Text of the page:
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Owakudani.

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Owakudani.

Mount Fuji

Mount Fuji is symbolic of Japan. Our original purpose in going to Hakone was to see it. We did catch a glimpse of it from Owakudani but only fleetingly. On a clear day the view of it must be amazing. I have actually seen Mount Fuji more clearly from a train than from Hakone, but it is all a matter of luck and Hakone has lots more to offer than just views of Mount Fuji anyway.

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Mount Fuji on a cloudy day.

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Mount Fuji on a cloudy day.

Lake Ashi

Lake Ashi was formed when Mount Hakone last erupted around 3000 years ago. I have seen spectacular pictures of Lake Ashi with Mount Fuji in the background, though we could not see Mount Fuji from the lake at all during our cloudy day visit. We boarded a pirate ship at Togendai on the shores of Lake Ashi and went for a lovely sail to Kojiri. This journey is covered by the Hakone free pass. The scenery was beautiful, especially the touches of autumnal colours that were beginning to appear in the forests around the lake.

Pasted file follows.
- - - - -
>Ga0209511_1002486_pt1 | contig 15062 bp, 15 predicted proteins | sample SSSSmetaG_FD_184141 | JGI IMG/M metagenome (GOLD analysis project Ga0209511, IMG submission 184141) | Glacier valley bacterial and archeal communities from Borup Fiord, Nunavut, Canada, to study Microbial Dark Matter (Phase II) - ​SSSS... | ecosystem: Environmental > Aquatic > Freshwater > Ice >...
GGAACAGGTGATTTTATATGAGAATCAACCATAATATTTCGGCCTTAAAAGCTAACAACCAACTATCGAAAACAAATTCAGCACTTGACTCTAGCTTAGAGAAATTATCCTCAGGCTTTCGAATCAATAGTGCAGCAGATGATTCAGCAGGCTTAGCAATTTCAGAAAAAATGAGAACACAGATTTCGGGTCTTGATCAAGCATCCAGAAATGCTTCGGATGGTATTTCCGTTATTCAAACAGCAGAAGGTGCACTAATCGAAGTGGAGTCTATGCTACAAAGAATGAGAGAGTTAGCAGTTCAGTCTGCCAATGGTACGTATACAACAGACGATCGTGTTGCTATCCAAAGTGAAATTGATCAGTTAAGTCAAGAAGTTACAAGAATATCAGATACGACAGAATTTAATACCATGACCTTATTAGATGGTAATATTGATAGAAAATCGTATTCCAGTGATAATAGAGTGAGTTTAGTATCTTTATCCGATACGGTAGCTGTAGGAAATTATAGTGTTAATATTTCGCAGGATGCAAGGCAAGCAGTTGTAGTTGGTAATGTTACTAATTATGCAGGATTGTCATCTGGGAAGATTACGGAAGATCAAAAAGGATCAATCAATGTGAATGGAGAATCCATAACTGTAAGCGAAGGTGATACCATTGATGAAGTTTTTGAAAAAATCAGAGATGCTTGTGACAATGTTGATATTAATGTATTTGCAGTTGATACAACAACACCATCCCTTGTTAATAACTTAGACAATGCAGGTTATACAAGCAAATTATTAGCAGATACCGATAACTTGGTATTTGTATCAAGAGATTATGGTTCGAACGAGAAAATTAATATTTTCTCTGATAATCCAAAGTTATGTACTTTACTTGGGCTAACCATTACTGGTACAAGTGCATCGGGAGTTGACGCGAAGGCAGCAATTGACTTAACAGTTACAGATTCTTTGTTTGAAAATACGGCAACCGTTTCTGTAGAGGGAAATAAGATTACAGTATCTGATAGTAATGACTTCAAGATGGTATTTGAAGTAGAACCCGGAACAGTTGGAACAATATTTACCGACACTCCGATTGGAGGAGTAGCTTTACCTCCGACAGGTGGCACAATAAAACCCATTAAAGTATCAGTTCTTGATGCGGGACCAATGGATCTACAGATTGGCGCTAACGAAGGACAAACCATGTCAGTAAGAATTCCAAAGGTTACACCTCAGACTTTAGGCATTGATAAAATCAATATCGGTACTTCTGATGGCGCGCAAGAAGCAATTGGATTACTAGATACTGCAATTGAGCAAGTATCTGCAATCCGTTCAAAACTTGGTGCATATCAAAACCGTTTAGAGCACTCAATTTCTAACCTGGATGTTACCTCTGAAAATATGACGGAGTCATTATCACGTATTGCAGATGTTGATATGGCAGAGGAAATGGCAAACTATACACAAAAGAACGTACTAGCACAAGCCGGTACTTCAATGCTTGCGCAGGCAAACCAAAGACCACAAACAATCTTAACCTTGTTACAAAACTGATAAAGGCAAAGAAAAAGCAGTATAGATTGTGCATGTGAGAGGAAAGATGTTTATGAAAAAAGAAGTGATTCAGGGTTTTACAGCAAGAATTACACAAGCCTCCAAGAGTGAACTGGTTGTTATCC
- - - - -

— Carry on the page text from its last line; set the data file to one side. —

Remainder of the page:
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Lake Ashi.

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Lake Ashi.

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Lake Ashi.

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Lake Ashi.

Posted by irenevt 18:26 Archived in Japan Tagged hakone Comments (0)

Kitakyushu

Japan.

sunny

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Hubby in Kitikyushu.

Kitakyushu

Kitakyushu means the north of Kyushu Island and consists of 5 areas which have joined to form Kitakyushu. We originally intended to visit 2 of these areas Kokura and Mojiko, but we liked Mojiko so much we ended up staying there all day and the only part of Kokura we saw was its station. We will have to get round to the rest of Kokura on a future trip.

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Looking Towards Kitakyushu.

Mojiko

Mojiko used to be a major port linking Kyushu with Honshu Island to its north. Now there is a bridge and a tunnel linking the two islands and the port has moved to a nearby area called Moji.

Mojiko Retro Town

Mojiko had a grand past and has lots of beautiful historical buildings dating from the early 20th century, some wonderful shrines, a picturesque bridge, its own brand of beer and delicious baked cheesy curries.

Mojiko JR Station.